Five recalls have been issued for improperly labeled feed since the 1997 ban, the FDA said.

There are probably many more companies not in compliance. The FDA has not yet finished its first inspection of all of the nation’s feed mills and renderers. It has no system in place for regular inspections or sampling, says Stephen Sundlof, director of the FDA’s Center for Veterinary Medicine.

Critics say the agency will also need to take a tougher stance on enforcement to keep companies honest. Currently, offenders of the ban are given an oral warning and a letter asking for a recall before any product is subject to seizure.

“It doesn’t do any good to have regulations if you have no enforcement,” says Mark Ritchie, director of the Minnesota-based agricultural think tank Institute for Agriculture and Trade Policy. “These companies should be [temporarily] shut down if they are violating the rules.”


Some food safety experts insist that because USDA officials acted early to restrict imports and close in on potential problems, current regulations should be sufficient to protect consumers and prevent the spread of the disease.

The U.S. has had a ban on live animals imported from Britain since 1989 and on animals, meat, bone meal and other products from affected European countries since 1997.

However, because some animal products were shipped over after animals were diagnosed in Britain, the risk of BSE existing here cannot be ruled out, Blanchfield says. “The U.S. imported just under [44,000 pounds of British feed] in 1989, when the epidemic started to get going but was not at its peak.”

In addition to feed, the USDA keeps tabs on more than two dozen cattle that were shipped in from Europe during the past decade and still live on farms in Texas, Minnesota, Illinois and Vermont, says the USDA’s head veterinarian and mad cow expert, Linda Detwiler.

So far, none has exhibited symptoms of BSE, and they are believed to be too old to harbor the disease.

However, some observers worry about the 32 cows shipped in from Britain during the past decade that USDA officials still can’t account for.


Academics say the risk to this nation’s 98 million head of cattle from fewer than three dozen animals is too low to even calculate. “The risks of having a U.K.-like [situation] are infinitesimally small” because of the feed ban, says George Gray, researcher at the Harvard Center for Risk Analysis, which has studied the subject for two years.

It was the continued sale of feed made from the meat and bone meal of contaminated animals that was responsible for BSE’s rapid spread across Europe, and that practice was promptly stopped in the United States.

Still, skepticism is understandable, scientists say, given how much is not yet known about the disease. “We don’t have the tests yet to verify that there is no problem [in our herds],” says DeArmond of UC San Francisco.

A number of companies are rushing to come out with a blood test that will detect the disease in live animals. Currently, the disease is diagnosed only by studying brain tissue after an animal dies or is killed.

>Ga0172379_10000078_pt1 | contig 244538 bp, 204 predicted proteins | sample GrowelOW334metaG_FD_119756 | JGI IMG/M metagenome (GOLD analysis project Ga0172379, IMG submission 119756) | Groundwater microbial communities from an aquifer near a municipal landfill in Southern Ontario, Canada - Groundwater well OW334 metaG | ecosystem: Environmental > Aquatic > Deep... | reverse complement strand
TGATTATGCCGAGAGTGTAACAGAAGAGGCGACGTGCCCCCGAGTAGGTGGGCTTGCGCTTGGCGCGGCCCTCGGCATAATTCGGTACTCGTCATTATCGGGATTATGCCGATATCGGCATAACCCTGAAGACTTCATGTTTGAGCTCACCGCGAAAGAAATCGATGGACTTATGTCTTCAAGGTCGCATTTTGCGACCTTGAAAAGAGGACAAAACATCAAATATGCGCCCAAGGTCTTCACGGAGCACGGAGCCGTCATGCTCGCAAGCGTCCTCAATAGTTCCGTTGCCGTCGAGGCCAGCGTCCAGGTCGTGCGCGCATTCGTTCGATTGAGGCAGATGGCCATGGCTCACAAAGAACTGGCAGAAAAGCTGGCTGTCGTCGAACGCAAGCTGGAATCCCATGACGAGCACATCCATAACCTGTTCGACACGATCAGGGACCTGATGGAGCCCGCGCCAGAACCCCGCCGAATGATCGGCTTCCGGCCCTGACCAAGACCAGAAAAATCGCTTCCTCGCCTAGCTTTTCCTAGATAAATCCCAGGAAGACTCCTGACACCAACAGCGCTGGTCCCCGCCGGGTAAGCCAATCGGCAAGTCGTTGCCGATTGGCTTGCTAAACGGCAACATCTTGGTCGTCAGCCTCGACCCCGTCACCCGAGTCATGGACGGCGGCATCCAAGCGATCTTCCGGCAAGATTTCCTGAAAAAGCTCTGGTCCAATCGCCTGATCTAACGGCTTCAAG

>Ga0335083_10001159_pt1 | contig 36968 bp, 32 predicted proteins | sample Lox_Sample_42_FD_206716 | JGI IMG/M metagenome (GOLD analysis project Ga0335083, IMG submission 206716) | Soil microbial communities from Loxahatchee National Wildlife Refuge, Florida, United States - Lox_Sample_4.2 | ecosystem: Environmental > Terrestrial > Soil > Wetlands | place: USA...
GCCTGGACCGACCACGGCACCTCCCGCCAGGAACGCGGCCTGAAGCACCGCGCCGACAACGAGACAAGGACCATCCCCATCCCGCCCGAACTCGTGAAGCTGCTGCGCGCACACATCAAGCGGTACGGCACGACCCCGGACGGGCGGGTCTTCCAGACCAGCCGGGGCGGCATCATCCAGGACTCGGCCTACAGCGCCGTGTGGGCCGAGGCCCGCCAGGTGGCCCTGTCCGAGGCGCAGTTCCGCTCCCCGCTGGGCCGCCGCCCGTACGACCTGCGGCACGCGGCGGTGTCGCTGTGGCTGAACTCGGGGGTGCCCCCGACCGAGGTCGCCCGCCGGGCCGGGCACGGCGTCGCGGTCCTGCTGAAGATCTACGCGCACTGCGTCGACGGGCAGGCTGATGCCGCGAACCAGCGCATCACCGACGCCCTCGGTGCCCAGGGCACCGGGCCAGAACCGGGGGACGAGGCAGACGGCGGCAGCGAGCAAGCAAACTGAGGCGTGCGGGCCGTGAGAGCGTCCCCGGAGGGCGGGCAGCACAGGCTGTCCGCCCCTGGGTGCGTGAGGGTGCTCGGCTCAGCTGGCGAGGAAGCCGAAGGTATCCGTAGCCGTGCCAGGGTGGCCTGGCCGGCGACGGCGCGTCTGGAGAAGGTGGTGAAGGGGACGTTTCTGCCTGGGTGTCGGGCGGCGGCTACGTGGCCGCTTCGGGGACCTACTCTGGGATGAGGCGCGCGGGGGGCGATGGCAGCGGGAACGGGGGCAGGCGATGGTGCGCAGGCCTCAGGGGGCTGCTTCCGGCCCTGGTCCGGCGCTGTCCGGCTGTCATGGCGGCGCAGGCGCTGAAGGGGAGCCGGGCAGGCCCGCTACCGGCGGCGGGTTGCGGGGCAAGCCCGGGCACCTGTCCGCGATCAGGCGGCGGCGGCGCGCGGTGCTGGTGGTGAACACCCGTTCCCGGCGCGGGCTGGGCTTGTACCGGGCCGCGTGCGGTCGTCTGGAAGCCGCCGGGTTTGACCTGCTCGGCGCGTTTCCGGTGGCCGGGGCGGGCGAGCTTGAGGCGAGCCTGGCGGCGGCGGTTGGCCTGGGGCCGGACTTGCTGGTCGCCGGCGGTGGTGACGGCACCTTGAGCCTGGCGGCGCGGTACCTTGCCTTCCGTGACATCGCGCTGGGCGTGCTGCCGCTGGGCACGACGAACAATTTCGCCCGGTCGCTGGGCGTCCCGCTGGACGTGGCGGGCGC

During the past decade, the brains of 12,000 so-called downer cattle have been tested, and all tests have been negative, Detwiler says.

Contributing to the confusion and fear is the host of similar diseases affecting other animals in this country, such as deer, elk, sheep and mink.


Although these diseases have not been shown to jump species, scientists can’t say they haven’t. And the experts can’t fully explain how the animals developed the cell abnormality to begin with.

Two hunters in this country who ate deer and elk, and one non-hunter who ate venison, have died from Creutzfeldt-Jakob disease, Detwiler says. There was no direct link established, however, because it is not known whether they ate animals infected with TSE.

Ritchie, the think tank director, argues that there hasn’t been enough education for hunters and additional precautions taken to protect consumers.

“Why government hasn’t acted on what it’s known is a very big question,” he says. “This is a direct threat, and it’s not being dealt with.”

So far, cases of so-called mad deer disease have been identified in wild animals in Colorado, Wyoming and Nebraska, and on 13 elk farms in those states plus Montana, South Dakota, Oklahoma and Saskatchewan, Canada.

Regulators won their fight to wipe out the threat from the sheep version of BSE, also known as scrapie, which was found in four animals on a Vermont dairy farm.


A federal judge ruled that the USDA can seize and destroy these animals along with a second flock also imported from Belgium that may have eaten contaminated feed.

Scrapie-infected sheep ground up in feed are thought to be the initial cause of BSE in Britain. So far, scrapie does not appear to affect humans when ingested.

Experts say consumers would have to feast on the brains and backbones of cows to stand a significant risk of exposure to BSE.

The prions causing BSE aren’t found in muscle. There is also no evidence that milk or blood pass on the disease.

“I probably wouldn’t worry too much about eating beef in the U.K.,” says Dean Cliver, a food safety professor at UC Davis. “And I certainly wouldn’t worry about it here.”


Reuters contributed to this report.